A challenge was issued at Bardic Madness XXV to present a work that used proverbs to prove a point. I had been playing around in psalters, trying to see if the marginal illustrations had any connection to the text.
What did I discover? Aesop's fables!
Apparently, from around the 11th through the 14th centuries, there were books of sermon illustrations written to help priests put a little more punch in their sermons. They drew from many sources, which included popular sayings and proverbs, the legendary lives of the saints, and the fables that are usually attributed to Aesop.
I tried to give an overview of how some of this material (some of which had roots in ancient Egypt, Sumeria, and India) had come to be in Psalters and books of hours, and how proverbs could indeed be used to prove a point.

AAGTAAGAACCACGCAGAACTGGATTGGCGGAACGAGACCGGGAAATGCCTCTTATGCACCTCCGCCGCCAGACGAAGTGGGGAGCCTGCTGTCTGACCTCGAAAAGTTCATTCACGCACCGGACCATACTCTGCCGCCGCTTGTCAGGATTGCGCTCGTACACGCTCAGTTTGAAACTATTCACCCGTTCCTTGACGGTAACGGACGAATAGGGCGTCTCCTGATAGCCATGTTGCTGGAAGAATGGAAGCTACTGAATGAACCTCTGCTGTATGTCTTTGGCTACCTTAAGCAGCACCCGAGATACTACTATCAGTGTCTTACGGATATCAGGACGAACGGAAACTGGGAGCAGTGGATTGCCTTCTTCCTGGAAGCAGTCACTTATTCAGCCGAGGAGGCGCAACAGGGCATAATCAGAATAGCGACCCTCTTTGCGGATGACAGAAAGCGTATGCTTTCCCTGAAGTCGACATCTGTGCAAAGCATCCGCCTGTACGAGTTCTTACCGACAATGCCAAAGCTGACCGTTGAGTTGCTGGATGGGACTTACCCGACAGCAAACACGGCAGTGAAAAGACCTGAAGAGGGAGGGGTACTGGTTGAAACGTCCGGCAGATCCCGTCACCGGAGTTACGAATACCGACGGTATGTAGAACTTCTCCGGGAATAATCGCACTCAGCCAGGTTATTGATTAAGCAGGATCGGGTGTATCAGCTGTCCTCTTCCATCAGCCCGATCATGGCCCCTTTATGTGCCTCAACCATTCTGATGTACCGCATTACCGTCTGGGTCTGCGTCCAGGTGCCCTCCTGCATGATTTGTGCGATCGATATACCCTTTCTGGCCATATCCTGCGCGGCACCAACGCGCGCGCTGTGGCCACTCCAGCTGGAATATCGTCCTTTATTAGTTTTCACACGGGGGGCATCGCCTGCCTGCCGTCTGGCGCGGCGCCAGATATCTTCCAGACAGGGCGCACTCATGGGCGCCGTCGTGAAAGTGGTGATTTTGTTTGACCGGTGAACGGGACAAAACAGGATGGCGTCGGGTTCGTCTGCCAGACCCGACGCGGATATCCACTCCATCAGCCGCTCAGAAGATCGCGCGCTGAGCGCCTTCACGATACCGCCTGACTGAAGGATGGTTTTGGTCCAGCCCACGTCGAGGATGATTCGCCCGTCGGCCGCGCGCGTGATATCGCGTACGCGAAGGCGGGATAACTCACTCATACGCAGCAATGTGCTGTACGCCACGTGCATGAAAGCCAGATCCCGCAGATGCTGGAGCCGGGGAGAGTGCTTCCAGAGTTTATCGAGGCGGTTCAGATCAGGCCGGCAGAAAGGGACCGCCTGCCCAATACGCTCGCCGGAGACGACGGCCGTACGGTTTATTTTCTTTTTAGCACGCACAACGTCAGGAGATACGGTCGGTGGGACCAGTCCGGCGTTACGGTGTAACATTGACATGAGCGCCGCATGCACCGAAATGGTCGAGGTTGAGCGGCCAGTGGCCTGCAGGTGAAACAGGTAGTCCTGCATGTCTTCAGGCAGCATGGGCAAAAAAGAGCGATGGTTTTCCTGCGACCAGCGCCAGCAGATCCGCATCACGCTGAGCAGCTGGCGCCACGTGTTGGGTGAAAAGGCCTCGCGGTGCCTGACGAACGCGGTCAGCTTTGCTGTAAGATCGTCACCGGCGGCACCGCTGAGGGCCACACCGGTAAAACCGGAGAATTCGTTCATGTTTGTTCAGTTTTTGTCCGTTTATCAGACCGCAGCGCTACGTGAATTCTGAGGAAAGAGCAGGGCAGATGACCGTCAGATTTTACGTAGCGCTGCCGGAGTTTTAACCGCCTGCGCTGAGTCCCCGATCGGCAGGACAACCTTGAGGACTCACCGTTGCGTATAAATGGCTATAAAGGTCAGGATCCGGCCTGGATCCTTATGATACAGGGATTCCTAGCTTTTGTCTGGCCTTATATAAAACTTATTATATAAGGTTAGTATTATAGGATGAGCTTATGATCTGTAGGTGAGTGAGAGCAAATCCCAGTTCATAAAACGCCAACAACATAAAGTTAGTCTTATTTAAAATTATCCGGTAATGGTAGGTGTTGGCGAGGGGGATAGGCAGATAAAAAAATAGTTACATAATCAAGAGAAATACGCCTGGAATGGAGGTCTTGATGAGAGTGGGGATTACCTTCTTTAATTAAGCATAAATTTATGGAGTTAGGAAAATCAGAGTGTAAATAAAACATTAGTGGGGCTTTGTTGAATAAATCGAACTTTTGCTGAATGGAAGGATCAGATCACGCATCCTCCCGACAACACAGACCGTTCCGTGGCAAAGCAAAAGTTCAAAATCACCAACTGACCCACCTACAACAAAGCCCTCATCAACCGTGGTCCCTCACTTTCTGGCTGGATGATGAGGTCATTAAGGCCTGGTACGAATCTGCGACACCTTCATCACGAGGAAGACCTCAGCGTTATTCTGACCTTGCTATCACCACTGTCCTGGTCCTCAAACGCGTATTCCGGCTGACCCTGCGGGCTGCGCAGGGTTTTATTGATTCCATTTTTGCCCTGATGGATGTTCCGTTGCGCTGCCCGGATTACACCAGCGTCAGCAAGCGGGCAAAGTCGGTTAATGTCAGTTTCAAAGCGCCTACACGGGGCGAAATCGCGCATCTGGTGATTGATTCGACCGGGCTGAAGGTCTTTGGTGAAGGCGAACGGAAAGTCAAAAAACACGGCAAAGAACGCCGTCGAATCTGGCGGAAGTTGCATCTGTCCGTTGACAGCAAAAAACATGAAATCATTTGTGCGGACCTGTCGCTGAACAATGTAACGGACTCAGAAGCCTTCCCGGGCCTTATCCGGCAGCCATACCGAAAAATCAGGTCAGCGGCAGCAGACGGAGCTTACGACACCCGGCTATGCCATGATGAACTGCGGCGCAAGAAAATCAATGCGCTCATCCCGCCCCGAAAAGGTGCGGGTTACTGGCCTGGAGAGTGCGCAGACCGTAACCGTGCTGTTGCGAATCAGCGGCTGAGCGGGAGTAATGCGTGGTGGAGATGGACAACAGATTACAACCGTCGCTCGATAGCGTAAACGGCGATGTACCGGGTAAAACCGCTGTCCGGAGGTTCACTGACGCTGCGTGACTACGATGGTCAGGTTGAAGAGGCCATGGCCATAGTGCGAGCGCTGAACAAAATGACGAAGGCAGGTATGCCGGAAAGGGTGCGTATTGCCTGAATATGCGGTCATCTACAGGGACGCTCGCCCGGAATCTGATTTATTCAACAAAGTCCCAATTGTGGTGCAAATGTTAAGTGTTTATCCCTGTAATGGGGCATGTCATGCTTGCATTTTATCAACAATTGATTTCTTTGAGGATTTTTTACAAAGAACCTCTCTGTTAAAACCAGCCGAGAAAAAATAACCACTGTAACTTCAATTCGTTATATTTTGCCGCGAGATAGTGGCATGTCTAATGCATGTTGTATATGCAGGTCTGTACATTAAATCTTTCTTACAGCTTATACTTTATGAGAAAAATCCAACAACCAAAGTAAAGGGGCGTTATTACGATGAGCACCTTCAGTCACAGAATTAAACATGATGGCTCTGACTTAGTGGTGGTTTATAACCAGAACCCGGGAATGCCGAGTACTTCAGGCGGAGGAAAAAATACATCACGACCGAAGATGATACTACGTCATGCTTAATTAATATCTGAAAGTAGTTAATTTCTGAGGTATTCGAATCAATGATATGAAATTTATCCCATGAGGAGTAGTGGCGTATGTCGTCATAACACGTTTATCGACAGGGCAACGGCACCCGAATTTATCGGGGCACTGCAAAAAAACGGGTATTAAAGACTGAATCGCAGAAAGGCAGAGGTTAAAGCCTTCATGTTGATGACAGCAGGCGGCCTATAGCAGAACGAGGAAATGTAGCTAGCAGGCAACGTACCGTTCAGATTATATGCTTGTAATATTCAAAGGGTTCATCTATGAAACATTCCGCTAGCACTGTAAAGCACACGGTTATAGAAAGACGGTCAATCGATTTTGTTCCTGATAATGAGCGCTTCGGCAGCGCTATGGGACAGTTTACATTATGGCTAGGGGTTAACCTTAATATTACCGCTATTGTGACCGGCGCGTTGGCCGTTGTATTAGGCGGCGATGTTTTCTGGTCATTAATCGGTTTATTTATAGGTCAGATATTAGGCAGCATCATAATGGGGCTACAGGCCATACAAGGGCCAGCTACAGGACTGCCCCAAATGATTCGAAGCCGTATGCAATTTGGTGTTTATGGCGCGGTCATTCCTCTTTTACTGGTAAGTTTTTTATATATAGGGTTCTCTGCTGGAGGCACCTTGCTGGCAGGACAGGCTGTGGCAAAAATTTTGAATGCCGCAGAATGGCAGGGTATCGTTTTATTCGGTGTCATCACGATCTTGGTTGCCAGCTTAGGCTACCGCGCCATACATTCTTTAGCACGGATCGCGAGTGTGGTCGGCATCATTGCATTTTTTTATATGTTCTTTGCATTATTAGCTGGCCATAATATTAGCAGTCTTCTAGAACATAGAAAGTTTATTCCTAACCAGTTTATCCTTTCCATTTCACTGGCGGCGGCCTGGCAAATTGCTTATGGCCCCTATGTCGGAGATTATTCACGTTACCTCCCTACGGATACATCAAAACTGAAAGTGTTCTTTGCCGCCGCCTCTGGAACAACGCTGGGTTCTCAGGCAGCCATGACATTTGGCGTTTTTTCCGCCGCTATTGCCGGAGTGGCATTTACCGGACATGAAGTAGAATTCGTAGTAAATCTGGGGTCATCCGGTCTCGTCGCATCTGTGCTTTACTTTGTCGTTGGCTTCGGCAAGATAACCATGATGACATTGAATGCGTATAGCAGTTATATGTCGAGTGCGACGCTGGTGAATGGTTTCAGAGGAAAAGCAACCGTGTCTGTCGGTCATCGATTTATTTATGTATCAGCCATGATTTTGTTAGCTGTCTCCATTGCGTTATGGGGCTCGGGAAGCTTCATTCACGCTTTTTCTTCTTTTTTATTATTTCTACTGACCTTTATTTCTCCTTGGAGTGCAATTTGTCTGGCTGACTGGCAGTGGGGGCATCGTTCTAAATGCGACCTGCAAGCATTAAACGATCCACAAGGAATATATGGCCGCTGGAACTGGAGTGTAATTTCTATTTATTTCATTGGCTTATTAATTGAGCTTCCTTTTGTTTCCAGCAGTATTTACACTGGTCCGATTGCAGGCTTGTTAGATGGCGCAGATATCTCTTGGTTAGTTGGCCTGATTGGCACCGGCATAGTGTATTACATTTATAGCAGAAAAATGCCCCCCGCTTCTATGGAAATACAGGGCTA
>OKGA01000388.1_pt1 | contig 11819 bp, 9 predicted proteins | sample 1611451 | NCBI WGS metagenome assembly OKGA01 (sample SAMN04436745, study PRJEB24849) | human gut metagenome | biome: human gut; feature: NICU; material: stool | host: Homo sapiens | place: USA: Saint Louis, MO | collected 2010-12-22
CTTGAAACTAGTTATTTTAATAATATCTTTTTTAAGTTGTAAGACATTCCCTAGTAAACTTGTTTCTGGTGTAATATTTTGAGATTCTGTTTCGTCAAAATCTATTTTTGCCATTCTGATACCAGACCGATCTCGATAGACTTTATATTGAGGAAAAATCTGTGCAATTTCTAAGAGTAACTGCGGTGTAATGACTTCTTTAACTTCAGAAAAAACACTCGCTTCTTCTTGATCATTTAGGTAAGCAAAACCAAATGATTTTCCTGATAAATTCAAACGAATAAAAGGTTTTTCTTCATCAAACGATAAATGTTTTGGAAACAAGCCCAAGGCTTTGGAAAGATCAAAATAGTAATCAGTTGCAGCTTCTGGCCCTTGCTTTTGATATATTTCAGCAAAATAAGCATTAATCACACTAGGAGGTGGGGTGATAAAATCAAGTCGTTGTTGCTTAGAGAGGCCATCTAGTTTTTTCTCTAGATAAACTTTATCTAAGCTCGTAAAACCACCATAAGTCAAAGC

I must say, this project was overwhelming in the best possible way. Every rock I turned over provided loads of little critters proclaiming earthy wisdom. I'm so glad I had a deadline, or my bill at Amazon would have been enormous.
I put the text of my PowerPoint talk on a page here on Blogger. I haven't formatted a true bibliography yet.